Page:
Cooper's introduced the Jockey® Life® Low Rise brief to the United States in 1965.
In 1971, Coopers, Inc. changed its name to Jockey Menswear, Inc.®, and then changed its name to Jockey International, Inc. in 1972.
In 1972, Jockey International, Inc. established a new line called Trophy®, fashions for the golf course, and by 1975, Jockey's Sportswear line accounted for one third of the company's sales.
The Jockey® Elance® collection was launched in 1976, beginning the company's longstanding leadership in the world of men's fashion underwear.
1978: Donna Wolf Steigerwaldt, daughter of Harry Wolf Sr., took the helm at Jockey International, Inc. and ushered in a new golden age at the company.
In 1982, Steigerwaldt introduced the enormously successful Jockey for Her®. Jockey for Her® hosiery was introduced in 1988.
Jockey developed the Life® brand for Wal-Mart in 1996.
Jockey launched the first generation of its Web site in 1997.
The "Let 'em Know You're Jockey" advertising campaign in Times Square coincided with the opening of a new showroom in New York's Fashion District in 1998.
Jockey increased its retail capabilities in 1999 with the launch of Jockey.com®.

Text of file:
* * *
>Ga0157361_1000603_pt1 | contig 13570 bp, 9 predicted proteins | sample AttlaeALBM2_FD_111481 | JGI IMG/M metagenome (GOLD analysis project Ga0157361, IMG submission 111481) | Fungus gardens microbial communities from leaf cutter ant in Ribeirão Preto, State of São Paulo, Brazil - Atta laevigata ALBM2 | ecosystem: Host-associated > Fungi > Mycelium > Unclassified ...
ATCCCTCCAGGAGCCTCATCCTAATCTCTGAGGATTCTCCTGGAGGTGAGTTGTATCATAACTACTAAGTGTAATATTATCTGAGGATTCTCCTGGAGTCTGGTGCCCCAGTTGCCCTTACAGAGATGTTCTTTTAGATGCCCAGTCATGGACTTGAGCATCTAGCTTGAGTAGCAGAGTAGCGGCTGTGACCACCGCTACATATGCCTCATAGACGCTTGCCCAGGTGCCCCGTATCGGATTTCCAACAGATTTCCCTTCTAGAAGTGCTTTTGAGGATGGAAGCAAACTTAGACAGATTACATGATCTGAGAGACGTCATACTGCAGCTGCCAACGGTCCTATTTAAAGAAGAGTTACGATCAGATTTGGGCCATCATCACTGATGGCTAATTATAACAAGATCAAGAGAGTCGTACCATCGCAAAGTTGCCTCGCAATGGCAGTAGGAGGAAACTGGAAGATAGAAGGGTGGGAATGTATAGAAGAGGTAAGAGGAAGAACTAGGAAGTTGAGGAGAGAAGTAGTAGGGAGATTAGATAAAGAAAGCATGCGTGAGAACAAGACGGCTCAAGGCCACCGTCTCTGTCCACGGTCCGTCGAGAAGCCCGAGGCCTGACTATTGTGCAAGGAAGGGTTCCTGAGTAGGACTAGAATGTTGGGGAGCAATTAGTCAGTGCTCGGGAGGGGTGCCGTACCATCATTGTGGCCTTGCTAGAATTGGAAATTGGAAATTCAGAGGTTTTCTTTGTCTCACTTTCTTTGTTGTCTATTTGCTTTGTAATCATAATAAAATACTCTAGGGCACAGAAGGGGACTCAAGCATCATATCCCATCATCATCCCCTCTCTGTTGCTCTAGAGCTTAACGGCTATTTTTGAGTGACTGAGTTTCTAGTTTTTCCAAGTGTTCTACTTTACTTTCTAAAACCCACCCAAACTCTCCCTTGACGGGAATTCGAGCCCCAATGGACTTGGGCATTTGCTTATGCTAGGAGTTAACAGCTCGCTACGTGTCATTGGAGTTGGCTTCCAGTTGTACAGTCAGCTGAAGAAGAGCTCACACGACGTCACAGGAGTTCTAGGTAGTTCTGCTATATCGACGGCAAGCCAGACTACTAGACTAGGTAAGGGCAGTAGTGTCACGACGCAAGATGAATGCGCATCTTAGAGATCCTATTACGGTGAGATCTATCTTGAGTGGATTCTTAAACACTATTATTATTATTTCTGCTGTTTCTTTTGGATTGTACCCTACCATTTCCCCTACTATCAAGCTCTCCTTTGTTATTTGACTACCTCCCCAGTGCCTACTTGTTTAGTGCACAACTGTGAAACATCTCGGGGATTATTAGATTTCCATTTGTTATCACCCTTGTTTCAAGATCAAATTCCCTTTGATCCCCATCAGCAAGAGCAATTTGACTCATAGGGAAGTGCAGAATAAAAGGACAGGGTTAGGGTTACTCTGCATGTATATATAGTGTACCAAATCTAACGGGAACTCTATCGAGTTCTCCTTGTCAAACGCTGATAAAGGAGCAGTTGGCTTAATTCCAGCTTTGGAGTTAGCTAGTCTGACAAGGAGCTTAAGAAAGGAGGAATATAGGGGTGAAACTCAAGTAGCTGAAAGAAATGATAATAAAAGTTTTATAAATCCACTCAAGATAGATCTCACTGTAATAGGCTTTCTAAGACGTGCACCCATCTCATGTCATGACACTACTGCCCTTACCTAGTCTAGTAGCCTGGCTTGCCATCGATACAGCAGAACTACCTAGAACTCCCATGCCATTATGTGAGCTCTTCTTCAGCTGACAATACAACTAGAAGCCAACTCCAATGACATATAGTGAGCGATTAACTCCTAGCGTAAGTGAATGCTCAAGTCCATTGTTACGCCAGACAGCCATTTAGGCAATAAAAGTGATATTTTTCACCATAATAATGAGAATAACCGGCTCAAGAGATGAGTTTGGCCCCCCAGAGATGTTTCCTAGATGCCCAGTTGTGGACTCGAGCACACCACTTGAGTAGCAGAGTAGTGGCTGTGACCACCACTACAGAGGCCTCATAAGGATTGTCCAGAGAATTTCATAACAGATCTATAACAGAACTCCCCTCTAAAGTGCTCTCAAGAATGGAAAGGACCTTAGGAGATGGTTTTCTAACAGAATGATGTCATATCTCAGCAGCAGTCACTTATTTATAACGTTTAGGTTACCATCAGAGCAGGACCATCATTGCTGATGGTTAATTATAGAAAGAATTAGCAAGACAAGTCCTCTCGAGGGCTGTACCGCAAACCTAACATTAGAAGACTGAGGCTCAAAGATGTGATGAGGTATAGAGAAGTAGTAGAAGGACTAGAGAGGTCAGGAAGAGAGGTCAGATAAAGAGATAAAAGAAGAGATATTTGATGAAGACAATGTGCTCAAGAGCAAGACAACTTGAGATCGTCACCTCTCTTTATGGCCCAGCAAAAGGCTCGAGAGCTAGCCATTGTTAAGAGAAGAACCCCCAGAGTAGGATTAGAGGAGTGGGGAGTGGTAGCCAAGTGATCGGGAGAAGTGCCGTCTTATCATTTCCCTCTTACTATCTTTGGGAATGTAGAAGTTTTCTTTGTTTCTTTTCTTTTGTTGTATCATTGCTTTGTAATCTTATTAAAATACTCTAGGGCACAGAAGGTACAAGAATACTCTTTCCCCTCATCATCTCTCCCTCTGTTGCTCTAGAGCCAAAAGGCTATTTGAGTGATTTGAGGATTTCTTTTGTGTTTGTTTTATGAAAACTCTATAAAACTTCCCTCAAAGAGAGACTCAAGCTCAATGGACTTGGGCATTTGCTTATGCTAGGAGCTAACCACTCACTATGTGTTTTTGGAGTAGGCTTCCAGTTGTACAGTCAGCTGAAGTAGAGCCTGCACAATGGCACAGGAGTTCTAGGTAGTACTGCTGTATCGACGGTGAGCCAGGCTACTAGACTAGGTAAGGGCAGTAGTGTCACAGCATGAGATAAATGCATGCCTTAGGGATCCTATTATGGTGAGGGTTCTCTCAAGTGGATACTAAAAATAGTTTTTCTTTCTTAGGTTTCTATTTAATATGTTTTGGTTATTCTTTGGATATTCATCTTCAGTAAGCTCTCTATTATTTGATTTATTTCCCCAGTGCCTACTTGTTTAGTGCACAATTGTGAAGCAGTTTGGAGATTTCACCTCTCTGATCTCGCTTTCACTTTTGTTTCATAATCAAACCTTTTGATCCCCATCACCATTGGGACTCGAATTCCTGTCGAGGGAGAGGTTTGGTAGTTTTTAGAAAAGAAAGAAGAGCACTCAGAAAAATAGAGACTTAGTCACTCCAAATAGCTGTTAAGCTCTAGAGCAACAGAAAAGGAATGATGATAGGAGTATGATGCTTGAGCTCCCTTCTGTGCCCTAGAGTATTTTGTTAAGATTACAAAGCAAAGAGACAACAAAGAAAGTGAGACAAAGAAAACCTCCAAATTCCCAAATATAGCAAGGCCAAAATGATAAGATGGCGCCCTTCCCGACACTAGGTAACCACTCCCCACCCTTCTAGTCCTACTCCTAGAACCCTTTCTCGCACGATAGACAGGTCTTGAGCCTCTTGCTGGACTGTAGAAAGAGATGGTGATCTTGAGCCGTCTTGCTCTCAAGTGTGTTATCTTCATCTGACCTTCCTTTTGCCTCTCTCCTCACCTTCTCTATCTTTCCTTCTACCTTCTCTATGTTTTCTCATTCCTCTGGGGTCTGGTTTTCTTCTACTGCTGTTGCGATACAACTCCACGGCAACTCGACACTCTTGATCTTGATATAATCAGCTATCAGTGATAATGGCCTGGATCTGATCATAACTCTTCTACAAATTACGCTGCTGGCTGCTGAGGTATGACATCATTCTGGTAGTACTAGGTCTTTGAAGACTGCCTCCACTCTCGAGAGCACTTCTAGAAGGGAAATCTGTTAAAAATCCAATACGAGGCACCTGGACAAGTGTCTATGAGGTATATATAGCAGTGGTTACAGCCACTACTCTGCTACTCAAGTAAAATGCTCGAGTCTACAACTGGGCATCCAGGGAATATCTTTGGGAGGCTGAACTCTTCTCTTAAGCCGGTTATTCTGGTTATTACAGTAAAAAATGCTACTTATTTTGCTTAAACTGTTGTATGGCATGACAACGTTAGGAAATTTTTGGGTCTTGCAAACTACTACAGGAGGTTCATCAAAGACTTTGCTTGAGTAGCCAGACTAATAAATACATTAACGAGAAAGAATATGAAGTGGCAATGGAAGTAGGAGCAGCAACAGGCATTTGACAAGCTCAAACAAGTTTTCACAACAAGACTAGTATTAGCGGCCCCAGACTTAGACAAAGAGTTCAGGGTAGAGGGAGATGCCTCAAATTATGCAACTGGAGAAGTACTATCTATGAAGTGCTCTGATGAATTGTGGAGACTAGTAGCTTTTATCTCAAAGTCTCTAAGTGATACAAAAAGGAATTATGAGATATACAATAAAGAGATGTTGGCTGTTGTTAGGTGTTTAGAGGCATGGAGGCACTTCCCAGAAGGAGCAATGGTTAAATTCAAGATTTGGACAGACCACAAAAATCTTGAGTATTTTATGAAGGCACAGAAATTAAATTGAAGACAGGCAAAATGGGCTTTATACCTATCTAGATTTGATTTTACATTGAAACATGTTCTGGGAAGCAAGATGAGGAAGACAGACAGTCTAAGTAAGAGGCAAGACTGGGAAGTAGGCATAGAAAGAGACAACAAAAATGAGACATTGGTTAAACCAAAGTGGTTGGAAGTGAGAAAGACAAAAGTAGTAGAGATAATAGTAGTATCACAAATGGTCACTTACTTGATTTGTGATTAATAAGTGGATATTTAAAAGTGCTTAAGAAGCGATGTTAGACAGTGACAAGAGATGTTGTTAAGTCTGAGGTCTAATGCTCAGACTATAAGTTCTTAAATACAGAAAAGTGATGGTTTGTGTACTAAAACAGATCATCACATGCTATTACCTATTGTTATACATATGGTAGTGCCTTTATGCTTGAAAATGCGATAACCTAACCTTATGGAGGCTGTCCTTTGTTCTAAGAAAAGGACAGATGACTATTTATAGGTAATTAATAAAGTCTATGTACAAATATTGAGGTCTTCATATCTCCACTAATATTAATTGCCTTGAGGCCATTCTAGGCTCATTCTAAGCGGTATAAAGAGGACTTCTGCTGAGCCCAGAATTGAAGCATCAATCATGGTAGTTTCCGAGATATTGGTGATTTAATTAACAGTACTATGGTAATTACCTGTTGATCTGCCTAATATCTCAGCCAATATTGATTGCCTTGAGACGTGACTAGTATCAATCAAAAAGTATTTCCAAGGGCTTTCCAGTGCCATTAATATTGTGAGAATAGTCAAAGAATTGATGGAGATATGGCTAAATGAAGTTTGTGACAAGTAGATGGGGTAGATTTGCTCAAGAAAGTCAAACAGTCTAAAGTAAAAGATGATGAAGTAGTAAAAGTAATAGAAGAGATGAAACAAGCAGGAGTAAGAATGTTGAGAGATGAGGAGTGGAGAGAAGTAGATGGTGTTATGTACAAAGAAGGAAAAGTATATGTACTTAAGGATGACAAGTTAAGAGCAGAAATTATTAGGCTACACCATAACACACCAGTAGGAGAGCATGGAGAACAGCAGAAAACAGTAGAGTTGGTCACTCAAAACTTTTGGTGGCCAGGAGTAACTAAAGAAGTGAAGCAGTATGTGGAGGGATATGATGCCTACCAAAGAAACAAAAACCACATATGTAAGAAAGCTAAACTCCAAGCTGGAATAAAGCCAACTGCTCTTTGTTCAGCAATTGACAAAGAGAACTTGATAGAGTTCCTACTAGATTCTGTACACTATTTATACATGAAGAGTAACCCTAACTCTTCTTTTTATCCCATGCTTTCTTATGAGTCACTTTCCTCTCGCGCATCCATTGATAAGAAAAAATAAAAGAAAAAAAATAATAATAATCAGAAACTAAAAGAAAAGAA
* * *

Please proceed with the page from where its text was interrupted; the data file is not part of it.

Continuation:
2001: Debra Steigerwaldt Waller succeeded her mother as Jockey's Chairman &CEO.
In 2001, Jockey International, Inc. launched its revolutionary No Panty Line Promise panties.
Jockey embarked on a mission in 2004 to develop underwear in an innovative new way, ultimately becoming the 3D-Innovations line of products.Jockey launched Jockey Person to Person, Inc., its direct sales business, in 2004.
2005: Jockey introduced the Jockey Swirl Icon. Jockey's corporate citizenship initiative, Jockey Being Family, was also launched that year.Jockey launched its 3D-Innovations garments in most major metropolitan areas across the United States in 2006 and introduced the collection globally in 2007.
2007 witnessed the launch of Jockey's first retail catalog along with its freedom inspiring "Dare to Be You" television ad.